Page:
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Smallmouth Bass On Wheeler’s Lower End
November’s great for smallies on often-overlooked Wheeler.
 
By Greg McCain
Originally published in the November 2017 issue of AON
 
Good smallmouth action awaits anglers on the lower end of Wheeler Lake in November.
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Smallmouth fishing reaches a peak in November along the Tennessee River in north Alabama.

Pickwick and Wilson lakes traditionally receive all the attention from both locals and visitors, with Pickwick enjoying the greatest reputation as a smallmouth factory but Wilson yielding as many or more smallmouth per acre. Moving upstream, the lower portion of Wheeler Lake is often ignored as a smallmouth fishery, producing fish at a similar rate as the other Tennessee Valley Authority reservoirs and serving as something of an extension of the fisheries downstream.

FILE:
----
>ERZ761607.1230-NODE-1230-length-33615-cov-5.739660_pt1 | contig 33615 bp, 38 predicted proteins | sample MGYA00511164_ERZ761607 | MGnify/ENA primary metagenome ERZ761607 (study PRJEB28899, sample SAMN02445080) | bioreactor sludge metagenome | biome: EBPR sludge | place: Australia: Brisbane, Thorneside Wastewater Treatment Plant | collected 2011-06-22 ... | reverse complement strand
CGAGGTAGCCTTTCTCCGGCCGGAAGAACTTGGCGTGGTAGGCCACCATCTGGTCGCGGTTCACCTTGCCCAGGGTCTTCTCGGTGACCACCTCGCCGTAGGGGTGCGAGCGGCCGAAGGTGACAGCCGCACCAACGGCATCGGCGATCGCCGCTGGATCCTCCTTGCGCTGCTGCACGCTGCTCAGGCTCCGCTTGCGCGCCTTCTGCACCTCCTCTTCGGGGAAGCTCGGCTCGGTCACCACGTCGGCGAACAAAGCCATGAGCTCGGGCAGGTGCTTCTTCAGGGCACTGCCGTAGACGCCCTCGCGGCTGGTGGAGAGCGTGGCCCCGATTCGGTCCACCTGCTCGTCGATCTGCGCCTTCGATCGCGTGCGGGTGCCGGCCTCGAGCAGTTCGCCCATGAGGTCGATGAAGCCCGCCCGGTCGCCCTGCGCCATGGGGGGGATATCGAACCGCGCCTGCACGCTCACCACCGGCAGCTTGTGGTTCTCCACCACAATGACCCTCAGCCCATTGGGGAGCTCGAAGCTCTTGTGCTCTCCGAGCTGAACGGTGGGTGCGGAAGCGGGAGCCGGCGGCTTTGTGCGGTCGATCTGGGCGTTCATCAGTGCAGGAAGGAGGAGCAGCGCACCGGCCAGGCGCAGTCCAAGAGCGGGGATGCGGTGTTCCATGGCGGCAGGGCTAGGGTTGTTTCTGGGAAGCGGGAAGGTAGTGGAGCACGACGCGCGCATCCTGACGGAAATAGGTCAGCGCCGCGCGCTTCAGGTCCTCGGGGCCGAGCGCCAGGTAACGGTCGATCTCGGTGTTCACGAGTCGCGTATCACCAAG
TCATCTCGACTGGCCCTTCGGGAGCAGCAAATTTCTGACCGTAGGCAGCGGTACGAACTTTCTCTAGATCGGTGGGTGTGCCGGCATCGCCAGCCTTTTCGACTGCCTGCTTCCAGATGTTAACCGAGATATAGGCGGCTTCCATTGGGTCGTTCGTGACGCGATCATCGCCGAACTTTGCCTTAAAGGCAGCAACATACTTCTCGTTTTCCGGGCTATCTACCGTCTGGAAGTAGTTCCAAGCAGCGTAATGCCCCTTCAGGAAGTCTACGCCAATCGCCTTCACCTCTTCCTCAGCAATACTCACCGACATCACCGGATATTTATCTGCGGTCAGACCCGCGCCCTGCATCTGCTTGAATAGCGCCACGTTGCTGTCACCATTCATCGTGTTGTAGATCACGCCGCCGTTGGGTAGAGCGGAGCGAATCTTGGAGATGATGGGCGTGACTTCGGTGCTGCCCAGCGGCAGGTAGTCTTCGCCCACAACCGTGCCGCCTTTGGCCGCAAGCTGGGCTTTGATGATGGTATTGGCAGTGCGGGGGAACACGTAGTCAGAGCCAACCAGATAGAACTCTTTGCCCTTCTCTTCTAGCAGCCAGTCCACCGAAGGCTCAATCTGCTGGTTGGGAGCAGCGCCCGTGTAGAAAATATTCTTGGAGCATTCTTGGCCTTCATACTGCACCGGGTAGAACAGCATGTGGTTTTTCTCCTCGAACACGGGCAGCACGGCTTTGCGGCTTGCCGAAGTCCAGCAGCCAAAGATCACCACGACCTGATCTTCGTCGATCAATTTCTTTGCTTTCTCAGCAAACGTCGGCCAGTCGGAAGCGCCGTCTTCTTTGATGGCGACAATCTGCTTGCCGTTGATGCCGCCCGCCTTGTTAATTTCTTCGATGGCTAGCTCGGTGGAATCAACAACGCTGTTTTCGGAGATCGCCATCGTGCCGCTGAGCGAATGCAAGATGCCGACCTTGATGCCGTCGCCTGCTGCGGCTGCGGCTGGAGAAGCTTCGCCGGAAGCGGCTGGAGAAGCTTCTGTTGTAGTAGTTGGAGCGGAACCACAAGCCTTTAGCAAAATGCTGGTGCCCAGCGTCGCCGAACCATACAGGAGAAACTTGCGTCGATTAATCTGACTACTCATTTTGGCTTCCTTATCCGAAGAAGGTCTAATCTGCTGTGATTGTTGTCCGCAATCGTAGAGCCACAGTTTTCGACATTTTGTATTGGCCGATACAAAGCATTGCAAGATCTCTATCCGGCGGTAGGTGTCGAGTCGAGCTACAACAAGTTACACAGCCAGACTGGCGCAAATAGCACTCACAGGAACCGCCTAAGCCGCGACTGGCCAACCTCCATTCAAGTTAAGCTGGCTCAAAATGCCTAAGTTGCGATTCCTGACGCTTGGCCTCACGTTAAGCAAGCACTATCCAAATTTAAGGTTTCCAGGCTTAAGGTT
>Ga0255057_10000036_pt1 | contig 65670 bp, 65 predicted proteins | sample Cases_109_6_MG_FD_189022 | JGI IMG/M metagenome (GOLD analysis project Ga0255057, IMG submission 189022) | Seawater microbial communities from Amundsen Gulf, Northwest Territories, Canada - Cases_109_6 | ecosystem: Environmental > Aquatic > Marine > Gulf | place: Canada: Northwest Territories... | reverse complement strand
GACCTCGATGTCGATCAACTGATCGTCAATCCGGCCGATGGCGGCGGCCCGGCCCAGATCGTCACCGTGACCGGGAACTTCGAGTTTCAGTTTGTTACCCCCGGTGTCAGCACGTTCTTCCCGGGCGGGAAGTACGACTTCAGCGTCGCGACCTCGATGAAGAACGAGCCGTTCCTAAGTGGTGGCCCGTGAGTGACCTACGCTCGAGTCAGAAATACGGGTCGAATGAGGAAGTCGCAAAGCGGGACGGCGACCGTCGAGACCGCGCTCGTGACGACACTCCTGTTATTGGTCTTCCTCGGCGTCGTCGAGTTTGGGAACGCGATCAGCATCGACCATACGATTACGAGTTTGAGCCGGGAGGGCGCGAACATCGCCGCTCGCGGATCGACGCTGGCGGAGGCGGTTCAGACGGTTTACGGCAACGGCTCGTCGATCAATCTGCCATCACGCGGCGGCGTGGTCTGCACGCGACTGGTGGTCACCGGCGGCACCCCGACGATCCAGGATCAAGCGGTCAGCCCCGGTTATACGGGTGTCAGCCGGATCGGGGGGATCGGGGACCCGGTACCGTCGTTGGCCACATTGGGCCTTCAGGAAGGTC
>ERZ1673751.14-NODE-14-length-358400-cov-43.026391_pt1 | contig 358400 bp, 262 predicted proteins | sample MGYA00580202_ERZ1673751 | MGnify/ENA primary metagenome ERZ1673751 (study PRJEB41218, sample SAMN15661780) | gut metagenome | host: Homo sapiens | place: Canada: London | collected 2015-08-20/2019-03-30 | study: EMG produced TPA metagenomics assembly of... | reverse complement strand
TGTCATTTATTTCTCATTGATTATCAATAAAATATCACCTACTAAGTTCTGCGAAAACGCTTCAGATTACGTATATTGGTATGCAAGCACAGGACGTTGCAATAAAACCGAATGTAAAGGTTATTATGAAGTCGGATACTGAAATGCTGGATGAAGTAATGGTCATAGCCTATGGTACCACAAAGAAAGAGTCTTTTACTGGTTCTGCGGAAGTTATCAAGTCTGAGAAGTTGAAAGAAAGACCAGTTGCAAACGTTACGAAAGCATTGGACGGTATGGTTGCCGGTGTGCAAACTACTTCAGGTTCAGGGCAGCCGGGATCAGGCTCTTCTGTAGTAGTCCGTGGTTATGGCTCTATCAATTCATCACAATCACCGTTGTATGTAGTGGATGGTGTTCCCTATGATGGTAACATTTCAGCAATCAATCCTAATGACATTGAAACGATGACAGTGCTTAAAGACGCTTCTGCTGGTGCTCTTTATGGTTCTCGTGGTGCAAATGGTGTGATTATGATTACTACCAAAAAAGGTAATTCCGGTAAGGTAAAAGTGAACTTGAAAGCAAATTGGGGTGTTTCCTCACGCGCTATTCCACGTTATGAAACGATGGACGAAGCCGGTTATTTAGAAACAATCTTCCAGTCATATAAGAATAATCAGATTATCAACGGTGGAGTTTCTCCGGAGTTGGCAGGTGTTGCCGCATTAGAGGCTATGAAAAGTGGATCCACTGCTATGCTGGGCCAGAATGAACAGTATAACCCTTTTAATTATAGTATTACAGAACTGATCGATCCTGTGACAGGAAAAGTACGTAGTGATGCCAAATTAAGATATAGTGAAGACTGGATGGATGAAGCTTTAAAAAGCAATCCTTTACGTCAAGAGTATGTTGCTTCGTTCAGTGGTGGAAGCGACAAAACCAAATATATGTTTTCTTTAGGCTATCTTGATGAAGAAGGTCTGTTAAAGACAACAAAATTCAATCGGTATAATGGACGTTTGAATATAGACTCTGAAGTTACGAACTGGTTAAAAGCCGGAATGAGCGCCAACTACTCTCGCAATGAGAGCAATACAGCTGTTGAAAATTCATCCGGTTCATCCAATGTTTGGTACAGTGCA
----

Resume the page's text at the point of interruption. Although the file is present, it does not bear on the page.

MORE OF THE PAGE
The roughly 10-mile stretch of Wheeler from the dam to Elk River, a major tributary that enters from the north near Rogersville, is an unlimited expanse of smallmouth country with deep-water sanctuaries, protected spawning flats, abundant feeding areas and a surplus of baitfish that allow the fish to grow big and strong.

While Pickwick claims the title of “Smallmouth Capital Of The World” and the Wheeler tailrace on the upper part of Wilson Lake attracts legions of boats each day in the fall, Wheeler Lake grows a similar brand of smallmouth. The entire length of the 60-mile-long, 67,000-acre lake holds smallmouth, but the best congregation of fish exists on the lower end, where visitors will find plenty of good facilities that make for a comfortable trip.

While I haven’t gotten to sample the best fall fishing on Wheeler this year—water and weather conditions have kept the fish in their late summer and early fall patterns through the first few days of October—the production should only improve throughout November as water temperatures drop.